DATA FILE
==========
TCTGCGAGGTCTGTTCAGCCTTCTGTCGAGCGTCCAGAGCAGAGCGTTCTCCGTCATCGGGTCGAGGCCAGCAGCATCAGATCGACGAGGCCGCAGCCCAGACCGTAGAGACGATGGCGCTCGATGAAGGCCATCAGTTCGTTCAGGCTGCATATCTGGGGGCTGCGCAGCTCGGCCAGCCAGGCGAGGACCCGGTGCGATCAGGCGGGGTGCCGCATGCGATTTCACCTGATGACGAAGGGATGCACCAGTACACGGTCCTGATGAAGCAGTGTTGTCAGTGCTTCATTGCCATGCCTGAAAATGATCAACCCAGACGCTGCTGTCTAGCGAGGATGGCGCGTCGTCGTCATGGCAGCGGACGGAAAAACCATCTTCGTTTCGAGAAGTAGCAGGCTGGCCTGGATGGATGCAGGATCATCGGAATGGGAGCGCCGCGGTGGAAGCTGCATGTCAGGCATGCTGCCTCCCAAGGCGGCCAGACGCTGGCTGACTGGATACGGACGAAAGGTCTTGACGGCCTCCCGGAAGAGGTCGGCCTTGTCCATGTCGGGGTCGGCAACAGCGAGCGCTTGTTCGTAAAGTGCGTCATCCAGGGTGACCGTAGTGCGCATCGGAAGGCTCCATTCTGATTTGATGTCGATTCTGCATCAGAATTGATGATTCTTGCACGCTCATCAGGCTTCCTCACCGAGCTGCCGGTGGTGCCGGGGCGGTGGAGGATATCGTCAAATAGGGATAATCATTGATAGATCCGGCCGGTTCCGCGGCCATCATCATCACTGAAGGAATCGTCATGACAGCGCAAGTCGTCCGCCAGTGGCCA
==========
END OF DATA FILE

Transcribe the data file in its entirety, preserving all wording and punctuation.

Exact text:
TCTGCGAGGTCTGTTCAGCCTTCTGTCGAGCGTCCAGAGCAGAGCGTTCTCCGTCATCGGGTCGAGGCCAGCAGCATCAGATCGACGAGGCCGCAGCCCAGACCGTAGAGACGATGGCGCTCGATGAAGGCCATCAGTTCGTTCAGGCTGCATATCTGGGGGCTGCGCAGCTCGGCCAGCCAGGCGAGGACCCGGTGCGATCAGGCGGGGTGCCGCATGCGATTTCACCTGATGACGAAGGGATGCACCAGTACACGGTCCTGATGAAGCAGTGTTGTCAGTGCTTCATTGCCATGCCTGAAAATGATCAACCCAGACGCTGCTGTCTAGCGAGGATGGCGCGTCGTCGTCATGGCAGCGGACGGAAAAACCATCTTCGTTTCGAGAAGTAGCAGGCTGGCCTGGATGGATGCAGGATCATCGGAATGGGAGCGCCGCGGTGGAAGCTGCATGTCAGGCATGCTGCCTCCCAAGGCGGCCAGACGCTGGCTGACTGGATACGGACGAAAGGTCTTGACGGCCTCCCGGAAGAGGTCGGCCTTGTCCATGTCGGGGTCGGCAACAGCGAGCGCTTGTTCGTAAAGTGCGTCATCCAGGGTGACCGTAGTGCGCATCGGAAGGCTCCATTCTGATTTGATGTCGATTCTGCATCAGAATTGATGATTCTTGCACGCTCATCAGGCTTCCTCACCGAGCTGCCGGTGGTGCCGGGGCGGTGGAGGATATCGTCAAATAGGGATAATCATTGATAGATCCGGCCGGTTCCGCGGCCATCATCATCACTGAAGGAATCGTCATGACAGCGCAAGTCGTCCGCCAGTGGCCA